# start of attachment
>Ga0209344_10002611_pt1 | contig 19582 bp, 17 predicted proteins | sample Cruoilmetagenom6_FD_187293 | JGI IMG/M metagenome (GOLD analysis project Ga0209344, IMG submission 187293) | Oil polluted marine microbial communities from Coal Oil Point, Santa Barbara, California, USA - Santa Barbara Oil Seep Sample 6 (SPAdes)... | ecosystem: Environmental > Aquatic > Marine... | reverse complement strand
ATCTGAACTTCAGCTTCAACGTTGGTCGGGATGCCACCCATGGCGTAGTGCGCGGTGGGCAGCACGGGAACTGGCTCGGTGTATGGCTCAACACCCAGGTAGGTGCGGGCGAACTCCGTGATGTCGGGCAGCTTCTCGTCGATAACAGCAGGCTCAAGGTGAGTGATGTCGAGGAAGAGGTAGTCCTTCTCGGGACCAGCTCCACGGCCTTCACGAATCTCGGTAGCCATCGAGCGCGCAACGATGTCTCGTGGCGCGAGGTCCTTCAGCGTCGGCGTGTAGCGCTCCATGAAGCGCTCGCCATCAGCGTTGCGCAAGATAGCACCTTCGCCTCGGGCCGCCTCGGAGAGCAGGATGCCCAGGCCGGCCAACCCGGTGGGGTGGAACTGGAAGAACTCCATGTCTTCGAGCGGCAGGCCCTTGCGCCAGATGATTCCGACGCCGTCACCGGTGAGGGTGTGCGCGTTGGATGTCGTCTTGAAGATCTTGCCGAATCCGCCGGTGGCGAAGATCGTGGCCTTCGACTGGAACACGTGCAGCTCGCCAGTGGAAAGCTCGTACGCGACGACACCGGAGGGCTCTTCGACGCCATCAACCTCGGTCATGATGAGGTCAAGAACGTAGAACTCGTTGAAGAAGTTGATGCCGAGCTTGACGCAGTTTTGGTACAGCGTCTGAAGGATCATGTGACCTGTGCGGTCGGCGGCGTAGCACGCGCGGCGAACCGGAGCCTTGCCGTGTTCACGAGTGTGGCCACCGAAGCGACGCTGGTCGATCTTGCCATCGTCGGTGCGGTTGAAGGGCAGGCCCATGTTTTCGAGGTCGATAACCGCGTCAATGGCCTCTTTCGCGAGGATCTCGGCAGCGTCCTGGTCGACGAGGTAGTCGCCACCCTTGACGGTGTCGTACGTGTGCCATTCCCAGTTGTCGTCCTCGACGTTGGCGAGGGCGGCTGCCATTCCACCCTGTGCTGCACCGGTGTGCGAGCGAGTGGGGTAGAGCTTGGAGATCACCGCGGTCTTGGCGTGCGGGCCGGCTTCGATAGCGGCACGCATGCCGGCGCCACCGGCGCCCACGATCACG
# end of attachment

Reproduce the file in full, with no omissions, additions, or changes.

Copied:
>Ga0209344_10002611_pt1 | contig 19582 bp, 17 predicted proteins | sample Cruoilmetagenom6_FD_187293 | JGI IMG/M metagenome (GOLD analysis project Ga0209344, IMG submission 187293) | Oil polluted marine microbial communities from Coal Oil Point, Santa Barbara, California, USA - Santa Barbara Oil Seep Sample 6 (SPAdes)... | ecosystem: Environmental > Aquatic > Marine... | reverse complement strand
ATCTGAACTTCAGCTTCAACGTTGGTCGGGATGCCACCCATGGCGTAGTGCGCGGTGGGCAGCACGGGAACTGGCTCGGTGTATGGCTCAACACCCAGGTAGGTGCGGGCGAACTCCGTGATGTCGGGCAGCTTCTCGTCGATAACAGCAGGCTCAAGGTGAGTGATGTCGAGGAAGAGGTAGTCCTTCTCGGGACCAGCTCCACGGCCTTCACGAATCTCGGTAGCCATCGAGCGCGCAACGATGTCTCGTGGCGCGAGGTCCTTCAGCGTCGGCGTGTAGCGCTCCATGAAGCGCTCGCCATCAGCGTTGCGCAAGATAGCACCTTCGCCTCGGGCCGCCTCGGAGAGCAGGATGCCCAGGCCGGCCAACCCGGTGGGGTGGAACTGGAAGAACTCCATGTCTTCGAGCGGCAGGCCCTTGCGCCAGATGATTCCGACGCCGTCACCGGTGAGGGTGTGCGCGTTGGATGTCGTCTTGAAGATCTTGCCGAATCCGCCGGTGGCGAAGATCGTGGCCTTCGACTGGAACACGTGCAGCTCGCCAGTGGAAAGCTCGTACGCGACGACACCGGAGGGCTCTTCGACGCCATCAACCTCGGTCATGATGAGGTCAAGAACGTAGAACTCGTTGAAGAAGTTGATGCCGAGCTTGACGCAGTTTTGGTACAGCGTCTGAAGGATCATGTGACCTGTGCGGTCGGCGGCGTAGCACGCGCGGCGAACCGGAGCCTTGCCGTGTTCACGAGTGTGGCCACCGAAGCGACGCTGGTCGATCTTGCCATCGTCGGTGCGGTTGAAGGGCAGGCCCATGTTTTCGAGGTCGATAACCGCGTCAATGGCCTCTTTCGCGAGGATCTCGGCAGCGTCCTGGTCGACGAGGTAGTCGCCACCCTTGACGGTGTCGTACGTGTGCCATTCCCAGTTGTCGTCCTCGACGTTGGCGAGGGCGGCTGCCATTCCACCCTGTGCTGCACCGGTGTGCGAGCGAGTGGGGTAGAGCTTGGAGATCACCGCGGTCTTGGCGTGCGGGCCGGCTTCGATAGCGGCACGCATGCCGGCGCCACCGGCGCCCACGATCACG